First, to understand Man. This is basically physical fitness training, with some martial arts training. A key concept in teaching motion and martial arts is to know where you stand, to grasp your position and potential actions within a gestalt of the immediate environment. Along with physical fitness are training in many worldly skills, including things like stone-carving, farming, blacksmithery and fishing. Also in this stage, monks are required to teach, although there are no restrictions on what they teach, or to whom. Emphasis is again placed on understanding the role of the monk within society, as both taught and teacher, producer and consumer.

Second, to understand Self. This is intensive psychological training, normally on a 1:1 basis from a master monk at Ryuzoji Temple. This is quite similar to conventional Zen training of Japan. Again, key emphasis is placed on understanding one's position with respect to the universe, knowing where one is.

Third, to understand the Cosmos. This is a mystical stage that is not reached by most members of the Taininhodo. It does not always include access to the Dreamlands, and those with access to the Dreamlands are not necessarily at this stage, but usually the two are found together. In this stage, monks learn to perceive the reality around them, to sense other planes of existence, to use senses other than the five conventional human senses, and, rarely, to travel to other planes of existence (like Dreamlands). The key to this stage is understanding that the universe resolves around the individual, and that a firm belief that, for example, you are in Dreamlands, can actually realize you in Dreamlands. A firm belief that you are underwater, for example, could drown you as you materialize at the bottom of the Cerenarian Sea. Needless to say, concentration and a strong sense of where you are, where your feet are placed, how you stand with respect to the universe around you, is absolutely essential. Conviction and sheer stubbornness are remarkably useful. (Note that the monks cannot teleport themselves to various places on the earth; perhaps stronger entities could, though.) Monks at this stage are capable of utilizing a range of magic with low cost, and they are capable of sensing Mythos entities (or other "abnormal" beings or happenings) at a distance. It imparts no particular physical prowess, however, other than perhaps an ability to sense objects ("eyes in the back of his head").

Fourth is to understand Man and Self, again. This stage is also very rare, and stage three is not required to reach it, but most monks who reach this stage also have stage three. This is basically the traditional ideal of Buddhism, enlightenment or satori, where the monk understands reality, but also realizes his need to return to this earth and this reality, and assist others trapped in ignorance and want to escape to attain happiness. At this stage, the monk does not gain any particular capabilities, understandings or powers, but rather undergoes a shift in awareness. This can be the achievement of true enlightenment, the development of almost superhuman capabilities, or evolution into something that is no longer mentally human at all. It can result in his "resigning" from the Taininhodo, becoming a wandering monk and helping people, and merely disappearing to some place where people need assistance, whether on this earth or somewhere else. Needless to say, having skilled monks disappear can be a bit of an inconvenience to the group trying to manage the monastery.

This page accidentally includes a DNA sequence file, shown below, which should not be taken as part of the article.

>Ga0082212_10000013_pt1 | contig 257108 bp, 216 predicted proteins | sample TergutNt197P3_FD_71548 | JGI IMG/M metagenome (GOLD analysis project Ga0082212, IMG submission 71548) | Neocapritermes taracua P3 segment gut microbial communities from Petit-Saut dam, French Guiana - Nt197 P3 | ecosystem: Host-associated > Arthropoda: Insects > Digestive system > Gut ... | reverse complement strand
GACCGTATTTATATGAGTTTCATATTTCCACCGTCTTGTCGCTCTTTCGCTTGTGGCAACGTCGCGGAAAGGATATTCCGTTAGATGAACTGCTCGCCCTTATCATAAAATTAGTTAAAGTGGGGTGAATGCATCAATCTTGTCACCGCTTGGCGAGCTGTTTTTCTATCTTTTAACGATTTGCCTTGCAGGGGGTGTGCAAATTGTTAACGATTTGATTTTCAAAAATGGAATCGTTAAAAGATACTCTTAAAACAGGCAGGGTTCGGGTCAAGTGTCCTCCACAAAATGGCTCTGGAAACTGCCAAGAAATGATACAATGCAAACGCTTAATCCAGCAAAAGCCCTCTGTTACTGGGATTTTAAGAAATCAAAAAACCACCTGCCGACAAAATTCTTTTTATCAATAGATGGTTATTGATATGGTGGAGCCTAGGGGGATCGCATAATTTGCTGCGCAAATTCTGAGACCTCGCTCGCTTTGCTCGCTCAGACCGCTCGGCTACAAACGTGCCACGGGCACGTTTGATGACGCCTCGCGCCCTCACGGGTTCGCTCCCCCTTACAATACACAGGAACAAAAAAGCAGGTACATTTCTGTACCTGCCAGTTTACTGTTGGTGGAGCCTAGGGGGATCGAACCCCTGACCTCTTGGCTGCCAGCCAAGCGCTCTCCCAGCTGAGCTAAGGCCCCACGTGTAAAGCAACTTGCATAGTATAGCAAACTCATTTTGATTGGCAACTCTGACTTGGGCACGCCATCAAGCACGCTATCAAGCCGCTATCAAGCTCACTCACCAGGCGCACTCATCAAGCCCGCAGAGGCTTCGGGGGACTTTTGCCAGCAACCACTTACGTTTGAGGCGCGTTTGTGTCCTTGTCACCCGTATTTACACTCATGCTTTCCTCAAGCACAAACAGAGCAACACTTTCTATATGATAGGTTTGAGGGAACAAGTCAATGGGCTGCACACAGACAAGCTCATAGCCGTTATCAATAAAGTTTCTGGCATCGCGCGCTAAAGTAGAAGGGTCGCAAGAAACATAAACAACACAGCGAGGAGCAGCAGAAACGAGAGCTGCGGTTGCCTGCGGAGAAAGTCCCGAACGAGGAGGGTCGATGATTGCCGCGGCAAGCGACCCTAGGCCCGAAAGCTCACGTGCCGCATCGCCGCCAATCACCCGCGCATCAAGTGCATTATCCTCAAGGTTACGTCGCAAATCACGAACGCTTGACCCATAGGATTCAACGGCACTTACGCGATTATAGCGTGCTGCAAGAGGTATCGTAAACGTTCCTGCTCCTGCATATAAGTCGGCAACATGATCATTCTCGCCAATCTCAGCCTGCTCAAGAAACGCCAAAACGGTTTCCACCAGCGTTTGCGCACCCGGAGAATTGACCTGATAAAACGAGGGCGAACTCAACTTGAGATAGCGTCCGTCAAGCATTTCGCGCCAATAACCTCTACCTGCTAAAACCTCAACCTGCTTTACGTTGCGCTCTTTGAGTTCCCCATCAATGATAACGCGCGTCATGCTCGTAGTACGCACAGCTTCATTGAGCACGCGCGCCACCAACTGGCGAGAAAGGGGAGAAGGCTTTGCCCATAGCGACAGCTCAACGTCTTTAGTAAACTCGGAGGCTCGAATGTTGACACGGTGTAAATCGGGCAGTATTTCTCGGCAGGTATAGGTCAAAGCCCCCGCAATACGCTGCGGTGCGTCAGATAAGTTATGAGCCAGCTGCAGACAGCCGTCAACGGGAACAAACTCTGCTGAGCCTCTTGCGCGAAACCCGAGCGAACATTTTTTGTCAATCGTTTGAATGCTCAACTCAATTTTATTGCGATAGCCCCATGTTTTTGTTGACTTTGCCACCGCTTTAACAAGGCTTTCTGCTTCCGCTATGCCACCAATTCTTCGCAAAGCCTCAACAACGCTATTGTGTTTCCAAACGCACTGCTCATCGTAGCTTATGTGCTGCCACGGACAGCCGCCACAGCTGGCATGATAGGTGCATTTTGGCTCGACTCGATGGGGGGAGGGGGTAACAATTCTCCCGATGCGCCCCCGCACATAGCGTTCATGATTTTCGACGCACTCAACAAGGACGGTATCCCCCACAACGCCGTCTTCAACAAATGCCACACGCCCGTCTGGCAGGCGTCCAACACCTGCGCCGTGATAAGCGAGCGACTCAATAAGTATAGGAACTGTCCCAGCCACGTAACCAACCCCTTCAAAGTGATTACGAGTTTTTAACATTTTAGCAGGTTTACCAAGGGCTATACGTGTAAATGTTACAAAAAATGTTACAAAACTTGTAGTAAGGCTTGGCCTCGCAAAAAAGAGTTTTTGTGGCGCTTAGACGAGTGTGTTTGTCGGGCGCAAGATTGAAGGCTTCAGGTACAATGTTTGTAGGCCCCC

For game purposes, the vast majority of monks are at stage one or two, and a few are at stage three. Tosui would be working at stage 3, and Nyogen probably at stage 4.

Brief History of Tainin Hodo

804 Nakahara Hidesato (Buddhist name Shingan Osho) travels to China with Kobo Daishi (Kukai), and studies Shingon Buddhism in the capital city of Ch'ang-an with Kukai, under Hui-Kuo.
806 Shingan studies Zen under Tsung-Mi, the last patriarch of the Ho-Tse school of the Southern School of Ch'an (Zen), as well as the more exotic Black Sutra of U Pao (the Burmese scholar of c. 700 AD).
812 Shingan returns to Japan and establishes the secret Tainin Hodo sect at its present location, under the name of Ryuzoji Temple, synthesizing Shingon and Zen. At roughly the same time, the Temple in Dreamlands is discovered to have existed.
1180 Requested by head Taira noble to raise the young Emperor Antoku. They train and educate him, and enable his escape from Dannoura and the Minamoto forces. The Taira forces at this time are largely corrupt, but the Emperor and several of the inner circle are not.
1185 Emperor Antoku and remaining loyal forces, including Taininhodo monks, flee to Shiiba Town in Miyazaki Prefecture. Community formed there, and they are very quiet for several generations. Antoku's descendents brought out of the community to various other places throughout Japan for protection.